Photo by Citizens School


Entrepreneurial parents and business practitioners play a crucial role in co-creating and co-delivering the curriculum, they added. That is because the school receives continuous feedback from parents, educators, and industry experts ensuring that the curriculum remains authentic and effective in achieving its educational goals.

The school said that they look at authenticity above promotion which is why the program is designed in a way that is rooted in educational research and real-world relevance, not merely as a marketing tool.

Photo by Citizens School


“I believe children aged 2-7 years should have a mixed structure of learning and free play,” explains Craig Fernandes, Cofounder and CEO of SecureMyScholarship, a scholarship search engine tool.

Fernandes, a serial entrepreneur himself, ranked 30 under 30 by Forbes explains that for a child to grow within a tailored learning environment, they have to be exposed to places that are designed to build critical skills, while also allowing for natural growth and learning through unstructured free play.

However, Fernandes believes “it is sad” that many parents go overboard with trying to 'train' their kids from a very early age, and do not allow the child to develop their social, communicative and cognitive skills organically, which may often result in a less suitable early learning phase.


As we say, most learning happens outside the classroom, so it is good to see programs (entrepreneurial) like this exist where on a weekend, they can apply themselves to learning in a more fun, relaxed atmosphere.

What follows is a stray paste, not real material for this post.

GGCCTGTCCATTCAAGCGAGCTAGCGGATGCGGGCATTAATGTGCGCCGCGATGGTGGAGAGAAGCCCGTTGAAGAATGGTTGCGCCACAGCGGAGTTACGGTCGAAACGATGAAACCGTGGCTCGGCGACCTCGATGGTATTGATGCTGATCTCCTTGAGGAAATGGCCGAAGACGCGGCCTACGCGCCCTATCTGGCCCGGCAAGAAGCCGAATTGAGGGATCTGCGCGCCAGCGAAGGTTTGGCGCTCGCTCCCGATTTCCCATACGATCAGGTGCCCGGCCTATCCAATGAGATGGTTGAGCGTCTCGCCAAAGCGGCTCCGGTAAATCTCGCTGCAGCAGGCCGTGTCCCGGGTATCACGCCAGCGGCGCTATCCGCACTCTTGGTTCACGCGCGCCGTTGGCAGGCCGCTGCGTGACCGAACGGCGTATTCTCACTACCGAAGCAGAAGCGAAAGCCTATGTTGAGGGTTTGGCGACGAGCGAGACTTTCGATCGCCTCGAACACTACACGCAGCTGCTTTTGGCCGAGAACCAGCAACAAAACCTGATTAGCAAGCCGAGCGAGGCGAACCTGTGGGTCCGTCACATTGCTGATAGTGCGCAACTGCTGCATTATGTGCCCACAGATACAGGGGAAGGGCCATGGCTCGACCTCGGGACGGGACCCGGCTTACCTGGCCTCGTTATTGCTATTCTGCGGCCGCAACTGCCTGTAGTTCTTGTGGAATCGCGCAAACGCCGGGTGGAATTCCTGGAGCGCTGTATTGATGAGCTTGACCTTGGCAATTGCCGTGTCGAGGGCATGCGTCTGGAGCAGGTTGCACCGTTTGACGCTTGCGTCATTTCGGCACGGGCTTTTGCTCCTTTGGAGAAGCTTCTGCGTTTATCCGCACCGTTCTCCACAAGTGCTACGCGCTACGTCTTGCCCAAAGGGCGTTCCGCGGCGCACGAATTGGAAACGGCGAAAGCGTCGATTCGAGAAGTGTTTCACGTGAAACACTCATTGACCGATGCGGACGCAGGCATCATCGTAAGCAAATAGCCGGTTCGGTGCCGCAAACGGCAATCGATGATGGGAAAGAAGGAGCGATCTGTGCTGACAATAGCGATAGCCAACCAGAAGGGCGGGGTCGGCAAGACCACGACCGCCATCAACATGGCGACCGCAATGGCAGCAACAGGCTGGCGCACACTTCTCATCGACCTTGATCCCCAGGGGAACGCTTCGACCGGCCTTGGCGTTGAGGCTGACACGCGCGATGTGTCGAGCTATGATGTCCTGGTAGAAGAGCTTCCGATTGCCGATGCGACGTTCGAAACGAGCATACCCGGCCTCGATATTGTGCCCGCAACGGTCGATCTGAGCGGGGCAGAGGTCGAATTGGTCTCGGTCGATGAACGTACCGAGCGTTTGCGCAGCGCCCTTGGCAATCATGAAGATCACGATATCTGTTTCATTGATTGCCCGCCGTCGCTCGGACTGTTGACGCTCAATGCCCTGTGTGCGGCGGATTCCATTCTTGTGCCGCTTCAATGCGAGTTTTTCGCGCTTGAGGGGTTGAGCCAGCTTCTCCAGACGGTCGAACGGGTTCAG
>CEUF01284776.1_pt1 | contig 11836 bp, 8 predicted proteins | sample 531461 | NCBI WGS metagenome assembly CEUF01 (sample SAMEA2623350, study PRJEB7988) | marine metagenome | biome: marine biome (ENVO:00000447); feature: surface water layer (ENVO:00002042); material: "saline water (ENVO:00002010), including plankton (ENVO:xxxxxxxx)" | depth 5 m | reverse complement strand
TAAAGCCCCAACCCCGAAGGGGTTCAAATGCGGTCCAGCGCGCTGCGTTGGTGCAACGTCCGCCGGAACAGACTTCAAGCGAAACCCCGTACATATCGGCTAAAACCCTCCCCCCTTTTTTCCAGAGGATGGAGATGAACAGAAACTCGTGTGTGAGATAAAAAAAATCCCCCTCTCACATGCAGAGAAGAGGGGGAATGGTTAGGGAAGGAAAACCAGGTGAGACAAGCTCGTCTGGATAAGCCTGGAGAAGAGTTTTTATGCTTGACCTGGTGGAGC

Ashish Panjabi, COO, Jacky's Group
Ashish Panjabi


Panjabi said that his thirteen year old daughter recently was a part of a Junior MBA Program that she participated in at the Arcadia School every Sunday morning.

"We often underestimate what opportunities exist because we don't think like our kids. They will see business ventures and cultural shifts where we see labels of laziness. If they can monetize these opportunities whilst applying the theoretical elements to it, they will have a strong foundation for success," added Panjab.


Some experts believe that educational programs for children aged 2-7 years should focus on the development of their physical, emotional, cognitive and social skills, along with emotional understanding. So programs such as play based learning, which helps children to encourage exploration and creativity through play. Others include language development, which focuses on building language skills through reading, writing, and storytelling. This should also help improve communication skills as well.